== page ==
Hamilton Fall Bird Count 2010
by Bill Lamond
The 2010 Hamilton Fall Bird Count (HFBC) on 7 November produced at total of 126
species. This is the lowest total since 2000 when 125 species were recorded. The results were disappointing as expectations were high that some northern species might be recorded. I was expecting for someone to find a Boreal Chickadee as there
was a modest invasion into southern Ontario this fall. Moreover, I was more
intrigued by the possibility of a Gray Jay, another species that is on the move southwards. However, neither of these species was noted. I was also expecting a fairly high species total in the range of 140+ species as there had not been any intense cold weather to push lingering birds out. So the results to me were quite a disappointment. It seemed that a lot of birds must have cleared out in the week before the count. Having the count on the last day possible in the count window (November 7th) did not help either. I think most observers were disappointed in their totals. These are some sample comments:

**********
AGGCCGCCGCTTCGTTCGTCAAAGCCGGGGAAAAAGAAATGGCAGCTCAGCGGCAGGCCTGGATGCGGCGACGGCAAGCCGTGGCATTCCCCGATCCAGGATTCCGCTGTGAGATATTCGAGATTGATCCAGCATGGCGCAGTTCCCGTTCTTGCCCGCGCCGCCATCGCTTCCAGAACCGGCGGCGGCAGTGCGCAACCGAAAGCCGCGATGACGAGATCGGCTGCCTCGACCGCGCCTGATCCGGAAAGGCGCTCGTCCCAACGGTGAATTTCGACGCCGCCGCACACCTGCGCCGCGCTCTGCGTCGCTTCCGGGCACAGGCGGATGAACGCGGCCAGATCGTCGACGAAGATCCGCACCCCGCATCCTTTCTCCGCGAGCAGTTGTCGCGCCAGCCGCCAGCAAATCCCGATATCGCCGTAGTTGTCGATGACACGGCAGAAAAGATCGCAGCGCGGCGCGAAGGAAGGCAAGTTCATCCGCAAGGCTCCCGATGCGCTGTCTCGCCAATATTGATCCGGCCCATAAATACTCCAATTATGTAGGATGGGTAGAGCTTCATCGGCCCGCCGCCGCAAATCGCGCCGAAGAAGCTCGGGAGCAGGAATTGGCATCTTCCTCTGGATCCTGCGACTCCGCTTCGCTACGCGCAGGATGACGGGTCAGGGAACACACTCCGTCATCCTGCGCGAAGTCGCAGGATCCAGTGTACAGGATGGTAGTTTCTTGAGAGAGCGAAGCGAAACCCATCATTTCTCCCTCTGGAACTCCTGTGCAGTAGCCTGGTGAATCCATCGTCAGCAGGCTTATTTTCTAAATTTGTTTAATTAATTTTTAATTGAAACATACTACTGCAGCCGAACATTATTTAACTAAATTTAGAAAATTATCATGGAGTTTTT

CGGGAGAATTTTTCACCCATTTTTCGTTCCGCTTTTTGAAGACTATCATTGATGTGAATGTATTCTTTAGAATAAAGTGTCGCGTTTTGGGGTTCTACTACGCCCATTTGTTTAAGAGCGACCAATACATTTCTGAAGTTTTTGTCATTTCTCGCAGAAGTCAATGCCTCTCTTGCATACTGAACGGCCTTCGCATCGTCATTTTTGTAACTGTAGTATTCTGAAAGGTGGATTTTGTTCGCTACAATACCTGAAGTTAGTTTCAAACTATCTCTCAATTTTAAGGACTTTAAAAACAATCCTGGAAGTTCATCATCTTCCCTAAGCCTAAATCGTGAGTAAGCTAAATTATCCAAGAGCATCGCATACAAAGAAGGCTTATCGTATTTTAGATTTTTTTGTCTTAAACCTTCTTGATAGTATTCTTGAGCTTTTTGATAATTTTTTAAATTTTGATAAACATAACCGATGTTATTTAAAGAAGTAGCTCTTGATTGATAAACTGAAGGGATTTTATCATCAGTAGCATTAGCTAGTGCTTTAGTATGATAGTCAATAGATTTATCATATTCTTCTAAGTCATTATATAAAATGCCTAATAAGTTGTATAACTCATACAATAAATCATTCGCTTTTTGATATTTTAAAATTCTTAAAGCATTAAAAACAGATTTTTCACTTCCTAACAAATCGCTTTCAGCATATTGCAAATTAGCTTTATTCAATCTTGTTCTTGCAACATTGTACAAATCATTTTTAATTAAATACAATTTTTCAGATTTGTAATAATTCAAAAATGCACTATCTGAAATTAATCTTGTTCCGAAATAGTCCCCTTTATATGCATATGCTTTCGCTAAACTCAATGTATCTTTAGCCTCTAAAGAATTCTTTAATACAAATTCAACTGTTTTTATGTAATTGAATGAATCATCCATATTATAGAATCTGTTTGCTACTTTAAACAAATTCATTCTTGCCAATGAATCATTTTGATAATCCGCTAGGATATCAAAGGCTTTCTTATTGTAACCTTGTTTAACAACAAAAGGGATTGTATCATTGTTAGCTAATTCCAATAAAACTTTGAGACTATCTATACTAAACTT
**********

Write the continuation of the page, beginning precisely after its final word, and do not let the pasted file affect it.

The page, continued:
“Needless to say it was a poor count as most birds had migrated”;
“It was a pretty dull count with nothing too noteworthy, probably my lowest species total for the area”;
“A very disappointing count this year. Some areas that normally produce were
devoid of birds”;
“Bird numbers were down significantly this year”;
“A very slow day”;
“The weather was good and we expected good numbers. However, the birds must